All About Multiple Sclerosis

More MS news articles for February 2004

Role of MRI in multiple sclerosis II: brain and spinal cord atrophy

http://www.ncbi.nlm.nih.gov/entrez/query.fcgi?cmd=Retrieve&db=PubMed&list_uids=14766398&dopt=Abstract

Front Biosci. 2004 Jan 1;9:647-64
Zivadinov R, Bakshi R.
Buffalo Neuroimaging Analysis Center, The Jacobs Neurological Institute, 100 High St., Buffalo, NY 14203.

A growing body of evidence indicates that irreversible tissue destruction including axonal and neuronal degeneration is a key component of the multiple sclerosis (MS) disease process.

Magnetic resonance imaging (MRI) is a powerful technique that can be combined with semiautomated or automated computer assisted analysis approaches to detect progressive atrophy of the brain and spinal cord with high sensitivity and reproducibility.

The pathophysiology of central nervous system (CNS) atrophy in MS is unknown but likely represents an epiphenomenon related to the effects of inflammation including chronic demyelination, axonal injury, neuronal loss and Wallerian degeneration.

Other factors that may contribute to tissue atrophy include injury to the normal appearing gray and white matter by mechanisms such as loss of growth factors, altered electrical conduction and pathologic iron deposition.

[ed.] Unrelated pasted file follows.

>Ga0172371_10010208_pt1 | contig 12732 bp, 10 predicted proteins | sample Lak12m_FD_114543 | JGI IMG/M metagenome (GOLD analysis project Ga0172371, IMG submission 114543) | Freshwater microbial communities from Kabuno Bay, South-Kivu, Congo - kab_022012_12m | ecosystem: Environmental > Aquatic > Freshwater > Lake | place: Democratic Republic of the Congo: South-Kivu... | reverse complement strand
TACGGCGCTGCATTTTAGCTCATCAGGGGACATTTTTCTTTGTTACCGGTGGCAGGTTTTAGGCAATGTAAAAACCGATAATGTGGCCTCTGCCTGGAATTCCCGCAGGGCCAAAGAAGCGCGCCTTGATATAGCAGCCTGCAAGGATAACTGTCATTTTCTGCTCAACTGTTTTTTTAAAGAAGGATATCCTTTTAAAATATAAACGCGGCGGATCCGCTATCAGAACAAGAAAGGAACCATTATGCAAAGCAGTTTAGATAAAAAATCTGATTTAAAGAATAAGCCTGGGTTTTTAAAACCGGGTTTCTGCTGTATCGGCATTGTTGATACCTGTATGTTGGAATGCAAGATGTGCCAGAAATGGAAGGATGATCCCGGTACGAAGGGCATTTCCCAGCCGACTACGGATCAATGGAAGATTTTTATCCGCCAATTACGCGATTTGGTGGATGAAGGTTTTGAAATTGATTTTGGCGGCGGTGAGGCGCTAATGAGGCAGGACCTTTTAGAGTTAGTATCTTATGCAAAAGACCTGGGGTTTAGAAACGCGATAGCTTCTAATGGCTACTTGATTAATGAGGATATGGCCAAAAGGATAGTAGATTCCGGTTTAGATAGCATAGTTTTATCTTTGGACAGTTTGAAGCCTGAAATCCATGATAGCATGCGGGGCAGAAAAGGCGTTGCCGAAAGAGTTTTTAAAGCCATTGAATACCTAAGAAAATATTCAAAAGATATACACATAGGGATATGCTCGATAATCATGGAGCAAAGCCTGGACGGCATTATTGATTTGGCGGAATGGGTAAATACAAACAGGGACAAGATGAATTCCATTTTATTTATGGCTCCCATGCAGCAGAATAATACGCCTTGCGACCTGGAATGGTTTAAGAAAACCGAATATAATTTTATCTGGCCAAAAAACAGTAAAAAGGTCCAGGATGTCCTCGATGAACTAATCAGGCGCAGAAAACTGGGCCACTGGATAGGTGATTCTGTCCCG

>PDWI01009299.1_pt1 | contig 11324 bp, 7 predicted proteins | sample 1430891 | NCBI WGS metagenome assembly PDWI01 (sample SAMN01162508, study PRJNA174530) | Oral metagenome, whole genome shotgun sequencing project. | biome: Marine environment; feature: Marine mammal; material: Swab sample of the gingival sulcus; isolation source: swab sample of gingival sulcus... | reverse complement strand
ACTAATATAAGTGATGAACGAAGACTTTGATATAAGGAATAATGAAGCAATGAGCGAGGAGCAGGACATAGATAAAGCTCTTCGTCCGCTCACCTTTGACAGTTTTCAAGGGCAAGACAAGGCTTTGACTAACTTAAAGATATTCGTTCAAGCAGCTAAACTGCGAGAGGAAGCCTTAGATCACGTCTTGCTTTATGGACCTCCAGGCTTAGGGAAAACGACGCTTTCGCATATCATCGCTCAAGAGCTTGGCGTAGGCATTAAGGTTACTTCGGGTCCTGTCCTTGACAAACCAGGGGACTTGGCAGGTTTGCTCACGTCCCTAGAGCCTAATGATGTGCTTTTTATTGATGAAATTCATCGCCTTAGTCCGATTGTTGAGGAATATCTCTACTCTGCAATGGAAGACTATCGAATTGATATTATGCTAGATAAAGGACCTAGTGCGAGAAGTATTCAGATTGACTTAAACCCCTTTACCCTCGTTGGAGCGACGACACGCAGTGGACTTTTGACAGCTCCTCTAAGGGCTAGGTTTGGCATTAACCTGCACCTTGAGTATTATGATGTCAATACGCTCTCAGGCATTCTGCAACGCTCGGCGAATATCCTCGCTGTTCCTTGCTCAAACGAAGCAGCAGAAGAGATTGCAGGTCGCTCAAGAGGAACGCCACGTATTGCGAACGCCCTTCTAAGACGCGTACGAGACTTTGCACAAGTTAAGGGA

Prospective studies have suggested that atrophy in MS is predicted by previous inflammatory activity as measured by overt MRI lesions.

Gadolinium (Gd)-enhancing lesions have shown a particularly strong predictive value in some but not all longitudinal studies of brain atrophy.

Brain atrophy has also been related in cross-sectional and longitudinal studies to T2-hypointense lesions in deep grey matter, suggesting a link between tissue iron deposition and atrophy.

The measurement of brain atrophy seems to be of growing clinical relevance as a biomarker of the MS disease process.

Atrophy should now be included as a secondary endpoint in trials of therapies aimed at limiting disease progression.

Currently available anti-inflammatory immunomodulatory agents and immunosuppressive treatments, while effective at preventing clinical deterioration, have shown at best partial effects in preventing CNS atrophy.

Thus, there is a need to further validate atrophy as an outcome measure and ultimately develop treatment strategies that will protect against the destructive aspects of the disease process.

This should in turn lead to better long term neurologic functioning and a better quality of life for patients with MS.